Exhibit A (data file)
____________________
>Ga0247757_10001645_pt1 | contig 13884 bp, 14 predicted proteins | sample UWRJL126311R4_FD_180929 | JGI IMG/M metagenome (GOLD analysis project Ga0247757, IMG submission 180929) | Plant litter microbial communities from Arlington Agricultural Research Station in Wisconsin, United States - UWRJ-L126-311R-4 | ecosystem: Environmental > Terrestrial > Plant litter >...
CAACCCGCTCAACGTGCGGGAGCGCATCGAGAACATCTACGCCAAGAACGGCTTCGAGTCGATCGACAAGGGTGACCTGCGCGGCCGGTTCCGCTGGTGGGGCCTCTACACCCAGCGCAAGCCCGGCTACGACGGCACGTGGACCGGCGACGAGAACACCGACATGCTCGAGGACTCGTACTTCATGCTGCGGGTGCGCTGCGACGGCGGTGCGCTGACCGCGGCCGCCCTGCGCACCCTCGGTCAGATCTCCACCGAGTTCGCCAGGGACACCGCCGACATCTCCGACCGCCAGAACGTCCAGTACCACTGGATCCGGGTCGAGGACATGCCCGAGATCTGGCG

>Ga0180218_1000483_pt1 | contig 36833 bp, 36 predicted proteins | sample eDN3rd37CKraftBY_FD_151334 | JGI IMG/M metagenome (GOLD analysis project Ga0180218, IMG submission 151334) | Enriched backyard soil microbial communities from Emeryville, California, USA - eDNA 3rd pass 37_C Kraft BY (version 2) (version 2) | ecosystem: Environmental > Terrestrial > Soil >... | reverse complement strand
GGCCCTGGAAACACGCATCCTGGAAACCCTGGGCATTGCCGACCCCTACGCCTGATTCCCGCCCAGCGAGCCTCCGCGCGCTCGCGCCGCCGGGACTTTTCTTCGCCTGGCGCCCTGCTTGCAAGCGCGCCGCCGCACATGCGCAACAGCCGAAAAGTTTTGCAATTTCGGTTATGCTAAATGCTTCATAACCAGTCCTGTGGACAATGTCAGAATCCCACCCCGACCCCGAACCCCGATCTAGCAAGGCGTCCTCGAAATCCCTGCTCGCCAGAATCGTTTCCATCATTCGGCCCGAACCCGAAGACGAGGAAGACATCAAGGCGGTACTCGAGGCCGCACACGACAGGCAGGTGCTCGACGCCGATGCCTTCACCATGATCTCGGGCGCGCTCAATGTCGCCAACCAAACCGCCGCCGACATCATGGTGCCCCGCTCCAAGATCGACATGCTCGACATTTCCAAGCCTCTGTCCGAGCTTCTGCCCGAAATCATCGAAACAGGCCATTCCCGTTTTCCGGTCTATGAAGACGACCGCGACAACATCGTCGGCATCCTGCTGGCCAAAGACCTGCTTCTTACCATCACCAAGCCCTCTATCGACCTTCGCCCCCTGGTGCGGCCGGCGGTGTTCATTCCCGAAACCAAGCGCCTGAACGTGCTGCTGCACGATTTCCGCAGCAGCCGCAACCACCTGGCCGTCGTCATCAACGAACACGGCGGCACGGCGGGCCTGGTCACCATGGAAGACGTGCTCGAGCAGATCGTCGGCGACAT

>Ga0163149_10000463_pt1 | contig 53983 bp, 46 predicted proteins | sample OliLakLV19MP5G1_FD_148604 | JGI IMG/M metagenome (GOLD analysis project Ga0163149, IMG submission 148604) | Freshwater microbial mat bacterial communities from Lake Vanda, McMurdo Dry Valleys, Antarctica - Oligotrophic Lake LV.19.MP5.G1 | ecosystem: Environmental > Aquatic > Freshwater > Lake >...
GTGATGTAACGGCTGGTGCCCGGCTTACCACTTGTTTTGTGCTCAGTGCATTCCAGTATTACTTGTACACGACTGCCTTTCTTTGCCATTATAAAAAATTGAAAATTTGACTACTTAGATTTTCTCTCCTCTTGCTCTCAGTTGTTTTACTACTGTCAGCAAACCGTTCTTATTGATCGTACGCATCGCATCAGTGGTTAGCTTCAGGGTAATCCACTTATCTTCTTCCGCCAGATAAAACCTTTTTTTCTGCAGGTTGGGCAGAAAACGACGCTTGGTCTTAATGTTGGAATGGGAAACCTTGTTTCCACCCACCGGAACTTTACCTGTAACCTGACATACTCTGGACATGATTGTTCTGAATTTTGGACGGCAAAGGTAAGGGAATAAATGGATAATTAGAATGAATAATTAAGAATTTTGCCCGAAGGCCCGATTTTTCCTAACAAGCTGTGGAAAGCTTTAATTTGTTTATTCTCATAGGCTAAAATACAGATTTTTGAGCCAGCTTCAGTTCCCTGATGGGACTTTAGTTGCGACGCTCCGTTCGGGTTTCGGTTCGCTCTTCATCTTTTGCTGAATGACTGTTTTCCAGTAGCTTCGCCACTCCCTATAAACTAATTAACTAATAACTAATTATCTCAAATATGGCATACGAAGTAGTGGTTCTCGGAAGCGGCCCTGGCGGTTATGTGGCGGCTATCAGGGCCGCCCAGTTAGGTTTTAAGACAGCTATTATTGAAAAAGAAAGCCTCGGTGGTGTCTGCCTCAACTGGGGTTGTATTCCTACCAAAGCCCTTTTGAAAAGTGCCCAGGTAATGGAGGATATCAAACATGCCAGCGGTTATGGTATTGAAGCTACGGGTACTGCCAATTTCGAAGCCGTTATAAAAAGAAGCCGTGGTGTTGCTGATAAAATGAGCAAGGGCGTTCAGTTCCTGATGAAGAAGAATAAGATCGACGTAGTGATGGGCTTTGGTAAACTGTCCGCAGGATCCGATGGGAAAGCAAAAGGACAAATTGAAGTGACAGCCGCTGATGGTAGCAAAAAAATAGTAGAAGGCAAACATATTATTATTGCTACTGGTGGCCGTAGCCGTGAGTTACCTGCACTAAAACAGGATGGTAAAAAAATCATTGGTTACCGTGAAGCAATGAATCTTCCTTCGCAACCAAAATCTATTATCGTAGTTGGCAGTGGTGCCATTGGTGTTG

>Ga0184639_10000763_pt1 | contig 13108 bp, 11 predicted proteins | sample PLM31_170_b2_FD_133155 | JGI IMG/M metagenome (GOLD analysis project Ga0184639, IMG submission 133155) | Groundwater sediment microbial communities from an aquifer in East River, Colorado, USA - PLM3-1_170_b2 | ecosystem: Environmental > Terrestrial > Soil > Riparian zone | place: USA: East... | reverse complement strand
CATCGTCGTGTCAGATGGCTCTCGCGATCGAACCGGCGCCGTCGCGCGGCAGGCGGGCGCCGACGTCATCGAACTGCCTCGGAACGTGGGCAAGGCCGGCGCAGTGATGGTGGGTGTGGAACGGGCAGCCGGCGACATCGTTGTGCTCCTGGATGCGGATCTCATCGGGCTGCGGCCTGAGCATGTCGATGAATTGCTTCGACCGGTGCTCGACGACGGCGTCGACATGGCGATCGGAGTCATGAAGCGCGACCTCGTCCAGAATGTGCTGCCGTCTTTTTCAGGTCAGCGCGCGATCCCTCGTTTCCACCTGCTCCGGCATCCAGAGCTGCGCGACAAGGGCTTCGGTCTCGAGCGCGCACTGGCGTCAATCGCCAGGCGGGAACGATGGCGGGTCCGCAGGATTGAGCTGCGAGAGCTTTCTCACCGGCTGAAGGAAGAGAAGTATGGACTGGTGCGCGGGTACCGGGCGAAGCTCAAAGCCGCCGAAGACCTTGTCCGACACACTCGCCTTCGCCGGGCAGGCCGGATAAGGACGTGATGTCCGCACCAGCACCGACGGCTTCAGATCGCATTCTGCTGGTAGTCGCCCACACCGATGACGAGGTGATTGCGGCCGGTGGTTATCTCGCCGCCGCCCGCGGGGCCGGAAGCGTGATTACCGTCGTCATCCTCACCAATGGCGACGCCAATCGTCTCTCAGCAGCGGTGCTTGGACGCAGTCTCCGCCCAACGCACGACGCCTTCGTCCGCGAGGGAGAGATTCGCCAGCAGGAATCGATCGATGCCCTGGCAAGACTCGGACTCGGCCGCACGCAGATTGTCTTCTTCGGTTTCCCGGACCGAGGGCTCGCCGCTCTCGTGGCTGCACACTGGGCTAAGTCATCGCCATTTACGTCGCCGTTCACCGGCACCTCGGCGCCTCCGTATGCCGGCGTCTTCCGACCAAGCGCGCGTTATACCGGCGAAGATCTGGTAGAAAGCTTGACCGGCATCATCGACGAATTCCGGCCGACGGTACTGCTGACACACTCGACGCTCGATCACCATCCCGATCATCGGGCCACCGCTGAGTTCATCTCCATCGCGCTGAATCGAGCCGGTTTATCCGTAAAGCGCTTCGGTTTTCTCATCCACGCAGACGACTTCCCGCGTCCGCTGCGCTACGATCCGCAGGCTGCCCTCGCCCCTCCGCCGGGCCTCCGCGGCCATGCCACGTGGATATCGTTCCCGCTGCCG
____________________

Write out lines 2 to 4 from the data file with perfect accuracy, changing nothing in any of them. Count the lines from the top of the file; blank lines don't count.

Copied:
CAACCCGCTCAACGTGCGGGAGCGCATCGAGAACATCTACGCCAAGAACGGCTTCGAGTCGATCGACAAGGGTGACCTGCGCGGCCGGTTCCGCTGGTGGGGCCTCTACACCCAGCGCAAGCCCGGCTACGACGGCACGTGGACCGGCGACGAGAACACCGACATGCTCGAGGACTCGTACTTCATGCTGCGGGTGCGCTGCGACGGCGGTGCGCTGACCGCGGCCGCCCTGCGCACCCTCGGTCAGATCTCCACCGAGTTCGCCAGGGACACCGCCGACATCTCCGACCGCCAGAACGTCCAGTACCACTGGATCCGGGTCGAGGACATGCCCGAGATCTGGCG

>Ga0180218_1000483_pt1 | contig 36833 bp, 36 predicted proteins | sample eDN3rd37CKraftBY_FD_151334 | JGI IMG/M metagenome (GOLD analysis project Ga0180218, IMG submission 151334) | Enriched backyard soil microbial communities from Emeryville, California, USA - eDNA 3rd pass 37_C Kraft BY (version 2) (version 2) | ecosystem: Environmental > Terrestrial > Soil >... | reverse complement strand
GGCCCTGGAAACACGCATCCTGGAAACCCTGGGCATTGCCGACCCCTACGCCTGATTCCCGCCCAGCGAGCCTCCGCGCGCTCGCGCCGCCGGGACTTTTCTTCGCCTGGCGCCCTGCTTGCAAGCGCGCCGCCGCACATGCGCAACAGCCGAAAAGTTTTGCAATTTCGGTTATGCTAAATGCTTCATAACCAGTCCTGTGGACAATGTCAGAATCCCACCCCGACCCCGAACCCCGATCTAGCAAGGCGTCCTCGAAATCCCTGCTCGCCAGAATCGTTTCCATCATTCGGCCCGAACCCGAAGACGAGGAAGACATCAAGGCGGTACTCGAGGCCGCACACGACAGGCAGGTGCTCGACGCCGATGCCTTCACCATGATCTCGGGCGCGCTCAATGTCGCCAACCAAACCGCCGCCGACATCATGGTGCCCCGCTCCAAGATCGACATGCTCGACATTTCCAAGCCTCTGTCCGAGCTTCTGCCCGAAATCATCGAAACAGGCCATTCCCGTTTTCCGGTCTATGAAGACGACCGCGACAACATCGTCGGCATCCTGCTGGCCAAAGACCTGCTTCTTACCATCACCAAGCCCTCTATCGACCTTCGCCCCCTGGTGCGGCCGGCGGTGTTCATTCCCGAAACCAAGCGCCTGAACGTGCTGCTGCACGATTTCCGCAGCAGCCGCAACCACCTGGCCGTCGTCATCAACGAACACGGCGGCACGGCGGGCCTGGTCACCATGGAAGACGTGCTCGAGCAGATCGTCGGCGACAT